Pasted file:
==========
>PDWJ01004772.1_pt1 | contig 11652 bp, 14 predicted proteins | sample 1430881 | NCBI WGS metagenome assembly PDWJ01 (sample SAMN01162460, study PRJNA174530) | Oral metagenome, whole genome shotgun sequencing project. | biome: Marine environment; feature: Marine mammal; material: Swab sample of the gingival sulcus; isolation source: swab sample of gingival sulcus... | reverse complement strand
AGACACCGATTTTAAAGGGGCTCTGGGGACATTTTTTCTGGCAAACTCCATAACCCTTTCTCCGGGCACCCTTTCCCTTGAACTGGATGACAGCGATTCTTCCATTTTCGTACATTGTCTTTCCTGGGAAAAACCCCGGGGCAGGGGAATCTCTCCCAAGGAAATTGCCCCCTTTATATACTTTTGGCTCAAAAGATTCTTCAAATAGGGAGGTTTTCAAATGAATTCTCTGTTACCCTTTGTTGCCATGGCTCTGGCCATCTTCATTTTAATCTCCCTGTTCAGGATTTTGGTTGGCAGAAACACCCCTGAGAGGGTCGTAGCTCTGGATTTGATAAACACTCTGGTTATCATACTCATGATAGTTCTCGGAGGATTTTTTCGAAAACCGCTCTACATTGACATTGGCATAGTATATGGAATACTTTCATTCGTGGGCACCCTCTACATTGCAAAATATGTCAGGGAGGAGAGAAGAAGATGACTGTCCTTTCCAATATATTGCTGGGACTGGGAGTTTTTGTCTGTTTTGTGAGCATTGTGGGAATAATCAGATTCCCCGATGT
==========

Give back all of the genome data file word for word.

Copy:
>PDWJ01004772.1_pt1 | contig 11652 bp, 14 predicted proteins | sample 1430881 | NCBI WGS metagenome assembly PDWJ01 (sample SAMN01162460, study PRJNA174530) | Oral metagenome, whole genome shotgun sequencing project. | biome: Marine environment; feature: Marine mammal; material: Swab sample of the gingival sulcus; isolation source: swab sample of gingival sulcus... | reverse complement strand
AGACACCGATTTTAAAGGGGCTCTGGGGACATTTTTTCTGGCAAACTCCATAACCCTTTCTCCGGGCACCCTTTCCCTTGAACTGGATGACAGCGATTCTTCCATTTTCGTACATTGTCTTTCCTGGGAAAAACCCCGGGGCAGGGGAATCTCTCCCAAGGAAATTGCCCCCTTTATATACTTTTGGCTCAAAAGATTCTTCAAATAGGGAGGTTTTCAAATGAATTCTCTGTTACCCTTTGTTGCCATGGCTCTGGCCATCTTCATTTTAATCTCCCTGTTCAGGATTTTGGTTGGCAGAAACACCCCTGAGAGGGTCGTAGCTCTGGATTTGATAAACACTCTGGTTATCATACTCATGATAGTTCTCGGAGGATTTTTTCGAAAACCGCTCTACATTGACATTGGCATAGTATATGGAATACTTTCATTCGTGGGCACCCTCTACATTGCAAAATATGTCAGGGAGGAGAGAAGAAGATGACTGTCCTTTCCAATATATTGCTGGGACTGGGAGTTTTTGTCTGTTTTGTGAGCATTGTGGGAATAATCAGATTCCCCGATGT